Getting the Real Answer to “What is it Like to Work Here?”
Welcome back to our deep dive into putting your culture to work for your business. If you aren’t familiar with Part 1 & Part 2, please review them as Part 3 is a continuation of the conversation. Last week we introduced examples where a stated culture differed from the aspired culture and began to determine solutions for better alignment moving forward.
As shared in Part 2, Cultural Continuums were developed from employee feedback that provided a true perspective on what it is like to work there (i.e. the organizational culture). As is typical for similar engagements, survey results provided a clear picture of existing gaps between current and aspired culture, as well as organizational strengths and weaknesses.
Two areas of misalignment we have seen consistently are in Control versus Empowerment and Proven Methods versus Innovation. For the former, employees may indicate that while they feel they are able to provide insights and ideas to leadership during the decision-making process, they may not see a tangible outcome from sharing their ideas or feel like they have the power to make decisions. Feeling unempowered can impact engagement while also causing bottlenecks and delays, risking an organization’s objectives.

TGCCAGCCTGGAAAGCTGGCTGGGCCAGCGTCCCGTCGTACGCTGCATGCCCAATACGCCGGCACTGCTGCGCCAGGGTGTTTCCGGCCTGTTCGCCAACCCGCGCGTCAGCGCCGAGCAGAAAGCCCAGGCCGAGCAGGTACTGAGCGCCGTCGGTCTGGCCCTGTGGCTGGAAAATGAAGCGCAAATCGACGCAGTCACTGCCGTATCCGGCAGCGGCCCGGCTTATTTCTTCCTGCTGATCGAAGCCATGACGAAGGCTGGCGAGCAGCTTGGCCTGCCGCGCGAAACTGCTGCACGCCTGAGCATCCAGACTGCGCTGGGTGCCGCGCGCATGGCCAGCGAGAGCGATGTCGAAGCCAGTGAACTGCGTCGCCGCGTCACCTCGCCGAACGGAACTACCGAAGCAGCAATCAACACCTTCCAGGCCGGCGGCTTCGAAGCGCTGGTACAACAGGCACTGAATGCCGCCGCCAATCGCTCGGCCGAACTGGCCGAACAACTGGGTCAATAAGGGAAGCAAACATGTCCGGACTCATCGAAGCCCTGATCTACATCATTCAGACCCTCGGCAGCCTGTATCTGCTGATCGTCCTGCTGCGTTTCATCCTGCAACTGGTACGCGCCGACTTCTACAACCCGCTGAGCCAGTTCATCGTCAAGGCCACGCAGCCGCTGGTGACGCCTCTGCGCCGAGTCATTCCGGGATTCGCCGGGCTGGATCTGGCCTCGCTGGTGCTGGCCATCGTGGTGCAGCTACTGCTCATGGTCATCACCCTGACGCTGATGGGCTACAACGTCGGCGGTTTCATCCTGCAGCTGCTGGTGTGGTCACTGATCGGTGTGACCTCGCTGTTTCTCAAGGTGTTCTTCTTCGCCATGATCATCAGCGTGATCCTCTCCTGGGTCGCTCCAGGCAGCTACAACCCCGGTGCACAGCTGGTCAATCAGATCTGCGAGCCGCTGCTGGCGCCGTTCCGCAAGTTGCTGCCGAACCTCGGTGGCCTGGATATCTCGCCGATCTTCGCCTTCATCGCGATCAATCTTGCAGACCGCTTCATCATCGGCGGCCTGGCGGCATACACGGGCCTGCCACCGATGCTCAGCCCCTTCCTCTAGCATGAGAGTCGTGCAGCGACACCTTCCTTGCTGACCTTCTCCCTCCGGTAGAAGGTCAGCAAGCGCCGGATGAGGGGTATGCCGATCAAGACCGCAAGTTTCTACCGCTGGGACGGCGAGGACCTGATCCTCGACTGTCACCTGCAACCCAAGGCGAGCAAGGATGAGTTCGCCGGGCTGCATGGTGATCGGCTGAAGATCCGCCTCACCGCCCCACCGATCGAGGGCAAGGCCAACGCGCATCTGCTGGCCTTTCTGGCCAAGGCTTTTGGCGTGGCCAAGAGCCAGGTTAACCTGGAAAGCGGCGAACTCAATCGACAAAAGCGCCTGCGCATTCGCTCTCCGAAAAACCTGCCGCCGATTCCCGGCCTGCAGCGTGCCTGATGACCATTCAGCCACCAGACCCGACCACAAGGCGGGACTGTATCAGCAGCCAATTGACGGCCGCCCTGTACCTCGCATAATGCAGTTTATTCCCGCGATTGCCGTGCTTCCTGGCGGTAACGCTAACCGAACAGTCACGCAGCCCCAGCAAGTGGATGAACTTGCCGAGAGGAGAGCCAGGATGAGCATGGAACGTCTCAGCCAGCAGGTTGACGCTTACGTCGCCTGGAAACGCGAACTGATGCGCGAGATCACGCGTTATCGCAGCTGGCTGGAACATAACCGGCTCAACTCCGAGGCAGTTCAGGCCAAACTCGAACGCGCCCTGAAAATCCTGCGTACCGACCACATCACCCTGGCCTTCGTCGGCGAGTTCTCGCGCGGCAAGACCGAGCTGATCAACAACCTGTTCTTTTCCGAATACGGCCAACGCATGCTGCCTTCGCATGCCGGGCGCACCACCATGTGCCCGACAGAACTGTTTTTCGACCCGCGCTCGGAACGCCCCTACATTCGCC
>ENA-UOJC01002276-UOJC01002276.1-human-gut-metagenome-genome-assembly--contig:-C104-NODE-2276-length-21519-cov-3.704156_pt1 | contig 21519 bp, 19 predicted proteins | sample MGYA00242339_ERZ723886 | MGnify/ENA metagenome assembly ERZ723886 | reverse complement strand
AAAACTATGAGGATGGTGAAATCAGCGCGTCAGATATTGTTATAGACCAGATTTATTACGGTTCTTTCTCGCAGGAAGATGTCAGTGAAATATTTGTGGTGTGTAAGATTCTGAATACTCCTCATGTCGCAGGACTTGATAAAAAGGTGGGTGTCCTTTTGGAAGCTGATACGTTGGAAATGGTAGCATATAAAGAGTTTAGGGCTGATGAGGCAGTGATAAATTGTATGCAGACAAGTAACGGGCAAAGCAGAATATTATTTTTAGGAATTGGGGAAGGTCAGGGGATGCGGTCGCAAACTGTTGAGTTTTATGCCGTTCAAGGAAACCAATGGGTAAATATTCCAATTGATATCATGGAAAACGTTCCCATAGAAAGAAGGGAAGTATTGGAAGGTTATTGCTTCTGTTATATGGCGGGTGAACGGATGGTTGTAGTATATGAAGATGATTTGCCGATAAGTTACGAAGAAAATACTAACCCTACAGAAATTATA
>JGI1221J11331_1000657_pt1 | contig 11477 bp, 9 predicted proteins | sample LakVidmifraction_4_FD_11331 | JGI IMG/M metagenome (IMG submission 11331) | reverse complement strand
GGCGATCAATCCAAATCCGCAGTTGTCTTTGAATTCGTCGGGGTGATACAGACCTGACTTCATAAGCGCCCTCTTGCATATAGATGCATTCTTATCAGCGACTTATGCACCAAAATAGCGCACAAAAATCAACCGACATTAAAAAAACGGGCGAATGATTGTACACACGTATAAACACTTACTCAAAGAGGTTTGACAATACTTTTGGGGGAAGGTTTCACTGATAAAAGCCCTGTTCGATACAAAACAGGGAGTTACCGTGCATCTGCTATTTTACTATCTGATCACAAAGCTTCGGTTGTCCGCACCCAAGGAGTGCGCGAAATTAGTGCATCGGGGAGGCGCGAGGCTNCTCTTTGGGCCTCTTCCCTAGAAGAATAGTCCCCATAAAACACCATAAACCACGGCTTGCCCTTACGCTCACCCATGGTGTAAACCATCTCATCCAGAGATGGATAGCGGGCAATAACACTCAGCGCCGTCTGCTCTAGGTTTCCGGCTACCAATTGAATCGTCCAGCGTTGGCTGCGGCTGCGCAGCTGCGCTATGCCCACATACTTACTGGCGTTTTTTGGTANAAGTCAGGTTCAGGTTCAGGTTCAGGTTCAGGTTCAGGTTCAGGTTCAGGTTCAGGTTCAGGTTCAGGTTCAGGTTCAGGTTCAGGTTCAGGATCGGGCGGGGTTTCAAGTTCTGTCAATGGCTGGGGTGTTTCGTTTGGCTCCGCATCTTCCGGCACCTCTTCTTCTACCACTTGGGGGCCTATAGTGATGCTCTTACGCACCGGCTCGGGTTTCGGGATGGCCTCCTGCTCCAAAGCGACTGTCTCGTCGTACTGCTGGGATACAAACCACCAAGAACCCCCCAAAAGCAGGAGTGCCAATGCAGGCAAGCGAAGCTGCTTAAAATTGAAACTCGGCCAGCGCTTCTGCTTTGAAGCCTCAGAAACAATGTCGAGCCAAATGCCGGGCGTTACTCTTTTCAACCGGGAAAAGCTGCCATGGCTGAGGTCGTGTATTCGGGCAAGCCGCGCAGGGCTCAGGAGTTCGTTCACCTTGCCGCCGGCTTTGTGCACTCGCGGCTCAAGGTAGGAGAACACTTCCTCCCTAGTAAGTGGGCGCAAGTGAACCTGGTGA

A second example we have often seen has been employee feedback indicating an eagerness to move from “the way things are done” to a more innovative and agile way of working. Again, the ‘proven methods’ approach has had a role in helping an organization succeed, but it’s important to get clear on when resources are better used in identifying ways to innovate processes and systems which then would help an organization achieve its strategy.
Next week we will finish the conversation with examples of actions to take to improve and/or ensure alignment between your culture and your strategy, and how to make sure you’re utilizing your resources in the best way possible.
Culture as a Competitive Advantage, is written by:
Lindsey O’Kelley, Senior Consultant, and Doug Schlegel, Managing Director and Human Capital Lead.